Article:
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J&B Recycling Knowledge

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Where does your recycling waste go?

The UK currently exports about 45% of its plastic waste overseas to be recycled / reprocessed, prompting a longstanding debate about whether the UK should stop exporting waste to other countries, which have low-cost, established recycling and reprocessing industries.

According to the Recycling Association Chief Executive, Simon Ellin, in most cases exporters send material to legitimate mills and recycling facilities, where it is dealt with sustainably. He told Circular: ‘Often, we send paper, cardboard, plastics and other materials to facilities that are state of the art and more advanced than those we have in the UK. We do this because they need the material to create new boxes, packaging and other products that we buy and import.’

Exporting waste has led to bad publicity in recent years though. This is largely driven by criminal activity. In 2020-21 the Environment Agency prevented the illegal export of 176 containers from English ports, amounting to 3,500 tonnes of illegal waste. According to Greenpeace, this is considered to be a fraction of illegal exported waste who suggest around half of the plastic exported is mixed material that is not easily or widely recycled.

Environmental Agency Chief Executive, Sir James Bevan, believes the UK should set itself the challenge of getting to a position where all domestic waste is processed at home as soon as possible. Simon Ellin, however, criticised this, stating: ‘This language is dangerous when we are trying to encourage more people to recycle, especially as we are part of a global circular economy. It makes people believe that their recycling is dumped around the world, and that isn’t true.’

Ellin added that the UK imports more than it has the capacity to recycle, and creating such capacity wasn’t always possible ‘because of the high energy and labour costs… and the planning system makes it very difficult to build new infrastructure.’

Jacob Hayler, Executive Director of the Environmental Services Association, concurs: ‘The UK does not have sufficient market capacity to re-shore all of its recyclable material at present and the ability to reprocess material will only be underpinned by domestic demand – which in turn will be driven by policy’.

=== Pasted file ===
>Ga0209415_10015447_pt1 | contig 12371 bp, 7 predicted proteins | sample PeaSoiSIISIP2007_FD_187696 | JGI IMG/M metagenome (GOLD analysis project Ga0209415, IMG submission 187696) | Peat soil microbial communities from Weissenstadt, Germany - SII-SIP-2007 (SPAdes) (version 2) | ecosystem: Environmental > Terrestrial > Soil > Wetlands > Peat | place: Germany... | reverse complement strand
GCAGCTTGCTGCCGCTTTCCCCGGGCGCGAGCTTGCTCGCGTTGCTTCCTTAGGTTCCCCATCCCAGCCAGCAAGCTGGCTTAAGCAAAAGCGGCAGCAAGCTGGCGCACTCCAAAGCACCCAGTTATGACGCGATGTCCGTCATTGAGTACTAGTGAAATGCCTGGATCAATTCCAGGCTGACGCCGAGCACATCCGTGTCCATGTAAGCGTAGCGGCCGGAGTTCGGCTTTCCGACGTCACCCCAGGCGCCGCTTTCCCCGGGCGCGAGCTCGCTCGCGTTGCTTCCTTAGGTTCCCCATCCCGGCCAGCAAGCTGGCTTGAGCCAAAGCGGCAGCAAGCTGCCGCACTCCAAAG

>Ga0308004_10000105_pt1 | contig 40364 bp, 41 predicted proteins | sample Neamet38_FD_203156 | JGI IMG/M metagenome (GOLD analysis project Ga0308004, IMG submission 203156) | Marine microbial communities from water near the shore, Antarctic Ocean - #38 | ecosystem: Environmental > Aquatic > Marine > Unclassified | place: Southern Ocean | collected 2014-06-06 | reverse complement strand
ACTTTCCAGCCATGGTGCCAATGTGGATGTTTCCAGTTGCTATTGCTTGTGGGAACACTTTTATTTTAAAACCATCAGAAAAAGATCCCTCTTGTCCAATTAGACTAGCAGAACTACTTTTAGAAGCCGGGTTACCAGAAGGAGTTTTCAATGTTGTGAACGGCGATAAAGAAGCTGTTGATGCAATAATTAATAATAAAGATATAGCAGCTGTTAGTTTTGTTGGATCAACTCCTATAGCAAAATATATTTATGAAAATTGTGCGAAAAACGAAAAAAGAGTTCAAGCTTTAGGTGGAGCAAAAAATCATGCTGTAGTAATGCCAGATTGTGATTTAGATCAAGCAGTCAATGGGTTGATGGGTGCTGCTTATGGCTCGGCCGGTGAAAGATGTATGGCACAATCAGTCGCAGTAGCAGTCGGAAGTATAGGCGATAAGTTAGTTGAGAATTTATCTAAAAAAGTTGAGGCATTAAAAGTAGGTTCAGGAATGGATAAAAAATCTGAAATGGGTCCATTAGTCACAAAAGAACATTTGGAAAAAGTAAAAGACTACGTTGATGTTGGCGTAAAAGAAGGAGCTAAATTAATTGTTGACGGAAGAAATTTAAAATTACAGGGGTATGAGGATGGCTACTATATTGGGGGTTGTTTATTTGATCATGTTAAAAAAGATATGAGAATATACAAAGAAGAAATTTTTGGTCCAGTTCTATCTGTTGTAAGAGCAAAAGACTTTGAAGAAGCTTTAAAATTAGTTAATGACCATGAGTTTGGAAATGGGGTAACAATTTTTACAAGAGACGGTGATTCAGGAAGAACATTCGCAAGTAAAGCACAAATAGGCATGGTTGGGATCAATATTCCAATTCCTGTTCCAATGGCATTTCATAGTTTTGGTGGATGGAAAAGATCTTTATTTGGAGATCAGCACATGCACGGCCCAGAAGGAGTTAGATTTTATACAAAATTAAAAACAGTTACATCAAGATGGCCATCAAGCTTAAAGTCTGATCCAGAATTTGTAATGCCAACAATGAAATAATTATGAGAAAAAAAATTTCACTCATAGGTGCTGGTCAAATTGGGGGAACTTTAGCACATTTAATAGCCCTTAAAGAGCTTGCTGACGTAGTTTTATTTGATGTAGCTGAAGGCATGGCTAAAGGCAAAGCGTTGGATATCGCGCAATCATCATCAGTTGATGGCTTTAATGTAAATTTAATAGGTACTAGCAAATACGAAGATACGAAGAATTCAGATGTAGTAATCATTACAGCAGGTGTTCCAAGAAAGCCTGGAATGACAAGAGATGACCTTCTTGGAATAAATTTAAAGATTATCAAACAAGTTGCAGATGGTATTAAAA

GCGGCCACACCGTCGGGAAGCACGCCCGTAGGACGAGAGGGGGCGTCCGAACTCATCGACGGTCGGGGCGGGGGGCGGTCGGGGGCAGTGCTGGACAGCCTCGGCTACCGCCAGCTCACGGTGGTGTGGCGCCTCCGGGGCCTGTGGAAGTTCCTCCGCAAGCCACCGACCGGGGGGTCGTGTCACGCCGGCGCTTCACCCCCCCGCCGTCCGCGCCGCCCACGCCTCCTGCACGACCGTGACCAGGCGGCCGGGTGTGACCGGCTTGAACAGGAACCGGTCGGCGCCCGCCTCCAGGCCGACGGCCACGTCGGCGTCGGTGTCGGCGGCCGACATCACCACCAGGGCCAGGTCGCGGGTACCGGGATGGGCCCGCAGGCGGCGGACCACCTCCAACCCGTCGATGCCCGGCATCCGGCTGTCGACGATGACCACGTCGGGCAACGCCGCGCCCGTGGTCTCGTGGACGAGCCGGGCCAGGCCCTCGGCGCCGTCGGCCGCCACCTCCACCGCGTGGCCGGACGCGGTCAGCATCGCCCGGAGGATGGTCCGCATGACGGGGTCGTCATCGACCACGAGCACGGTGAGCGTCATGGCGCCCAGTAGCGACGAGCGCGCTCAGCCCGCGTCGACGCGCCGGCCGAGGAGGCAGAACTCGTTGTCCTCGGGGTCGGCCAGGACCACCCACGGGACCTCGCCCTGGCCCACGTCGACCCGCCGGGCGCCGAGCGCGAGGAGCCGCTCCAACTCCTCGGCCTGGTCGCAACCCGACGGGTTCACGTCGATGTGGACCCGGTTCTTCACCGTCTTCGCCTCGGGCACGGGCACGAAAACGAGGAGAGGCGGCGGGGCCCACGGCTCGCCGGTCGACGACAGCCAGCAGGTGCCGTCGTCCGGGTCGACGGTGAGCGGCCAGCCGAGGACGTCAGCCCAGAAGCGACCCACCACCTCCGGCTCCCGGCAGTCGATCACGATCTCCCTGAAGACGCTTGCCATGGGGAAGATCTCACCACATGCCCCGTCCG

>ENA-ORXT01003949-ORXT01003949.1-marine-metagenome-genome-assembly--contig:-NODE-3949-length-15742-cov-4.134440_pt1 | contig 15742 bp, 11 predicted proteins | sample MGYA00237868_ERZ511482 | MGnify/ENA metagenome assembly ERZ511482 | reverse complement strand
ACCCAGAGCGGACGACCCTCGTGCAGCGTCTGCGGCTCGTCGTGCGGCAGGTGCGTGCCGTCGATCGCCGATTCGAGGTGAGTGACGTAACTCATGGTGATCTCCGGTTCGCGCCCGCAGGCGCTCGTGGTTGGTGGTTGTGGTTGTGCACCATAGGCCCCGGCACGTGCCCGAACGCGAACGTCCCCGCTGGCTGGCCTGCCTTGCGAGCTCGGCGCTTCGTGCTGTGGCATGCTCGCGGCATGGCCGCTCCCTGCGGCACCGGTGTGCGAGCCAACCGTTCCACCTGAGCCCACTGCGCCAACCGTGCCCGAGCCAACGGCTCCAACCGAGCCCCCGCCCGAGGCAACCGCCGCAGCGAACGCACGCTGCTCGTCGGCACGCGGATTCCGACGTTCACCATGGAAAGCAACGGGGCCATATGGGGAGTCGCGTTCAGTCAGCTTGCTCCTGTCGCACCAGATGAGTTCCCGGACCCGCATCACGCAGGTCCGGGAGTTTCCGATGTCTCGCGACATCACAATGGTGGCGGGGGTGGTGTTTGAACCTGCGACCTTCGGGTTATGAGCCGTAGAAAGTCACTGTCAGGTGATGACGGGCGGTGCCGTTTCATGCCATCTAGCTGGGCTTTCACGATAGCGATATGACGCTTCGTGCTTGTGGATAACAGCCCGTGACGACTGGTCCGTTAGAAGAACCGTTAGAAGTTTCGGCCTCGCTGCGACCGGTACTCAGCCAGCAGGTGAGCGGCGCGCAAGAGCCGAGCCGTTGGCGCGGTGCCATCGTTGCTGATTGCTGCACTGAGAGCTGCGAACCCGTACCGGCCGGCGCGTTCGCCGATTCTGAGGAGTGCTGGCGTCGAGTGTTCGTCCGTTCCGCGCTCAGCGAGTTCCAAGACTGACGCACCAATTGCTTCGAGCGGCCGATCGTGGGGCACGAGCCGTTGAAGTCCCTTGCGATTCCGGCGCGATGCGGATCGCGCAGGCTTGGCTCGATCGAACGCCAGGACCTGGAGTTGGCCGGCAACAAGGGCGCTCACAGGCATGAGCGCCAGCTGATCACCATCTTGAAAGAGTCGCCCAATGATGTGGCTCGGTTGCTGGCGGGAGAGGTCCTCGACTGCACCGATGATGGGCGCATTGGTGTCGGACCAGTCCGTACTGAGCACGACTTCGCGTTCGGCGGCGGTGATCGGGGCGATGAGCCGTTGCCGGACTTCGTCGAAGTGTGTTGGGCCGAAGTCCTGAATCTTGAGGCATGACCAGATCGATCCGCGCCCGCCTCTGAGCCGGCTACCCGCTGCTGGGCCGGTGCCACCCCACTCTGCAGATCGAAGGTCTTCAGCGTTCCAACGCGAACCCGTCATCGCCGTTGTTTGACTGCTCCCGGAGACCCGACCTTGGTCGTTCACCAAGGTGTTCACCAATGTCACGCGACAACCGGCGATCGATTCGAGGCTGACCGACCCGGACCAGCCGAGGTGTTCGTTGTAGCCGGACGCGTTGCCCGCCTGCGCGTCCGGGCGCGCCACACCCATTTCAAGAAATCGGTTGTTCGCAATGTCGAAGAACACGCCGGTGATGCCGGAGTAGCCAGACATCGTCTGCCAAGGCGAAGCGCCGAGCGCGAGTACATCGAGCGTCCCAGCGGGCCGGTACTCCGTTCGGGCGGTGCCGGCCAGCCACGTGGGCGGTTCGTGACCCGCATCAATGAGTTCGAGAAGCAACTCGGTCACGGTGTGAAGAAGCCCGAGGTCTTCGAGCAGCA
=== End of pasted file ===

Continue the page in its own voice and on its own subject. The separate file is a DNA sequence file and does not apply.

That said, Hayler would like to work towards a situation in the future where only quality commodities that meet objective “end of waste” criteria can be exported. In the meantime, Hayler believes quality protocols and greater enforcement would continue to drive standards for export activity.

Under current UK law, people involved in the shipment of waste are required to take all necessary steps to ensure that it is done lawfully and that the waste is managed in an environmentally sound manner throughout its shipment and during its recycling. However, cases of exported waste containing plastic, mixed wastes that are mislabelled, and residue from of unreputable reprocessors being dumped continue to emerge regularly in the media.

J&B Recycling are the North East’s largest Waste Management Company processing both Local Authority and commercial waste streams. J&B operate from 20 acres of highly developed facilities across the region with a team of 200+ staff and a fleet of 17 vehicles collecting, sorting and processing over 200,000 tonnes of waste materials per annum.

At present 100% of the glass, newspaper, magazines, paper, aluminium and steel we handle remains in the UK, plus 80% of plastic stays in the UK, all for recycling, with the remaining 20% being exported to a reputable businesses in Western Europe to be recycled.

Only 20% of card/cardboard remains in the UK as there are only three papermills for it in the UK, so supply of this material is much greater than the capacity to process it. If we didn’t export these materials, there would be a huge surplus of unprocessed card/cardboard and the cost to establish a new mills is prohibitive – though an additional one will be coming on line in the next few years. 80% of card/cardboard we recover is exported to reputable mills across the world, all of whom we have a longstanding record with.

J&B Recycling provide waste management solutions for business across the North of England. Our main Materials Recovery Facility (MRF) is based in Hartlepool and we have a second site in Middlesbrough, making us ideally placed for collections across Teesside (Hartlepool, Stockton, Middlesbrough and Darlington). We also have a site in Washington and we operate established collection routes throughout Durham, Gateshead, Newcastle, Sunderland, North Tyneside and Northumberland. Please don't hesitate to get in touch if we can help with your waste collection.

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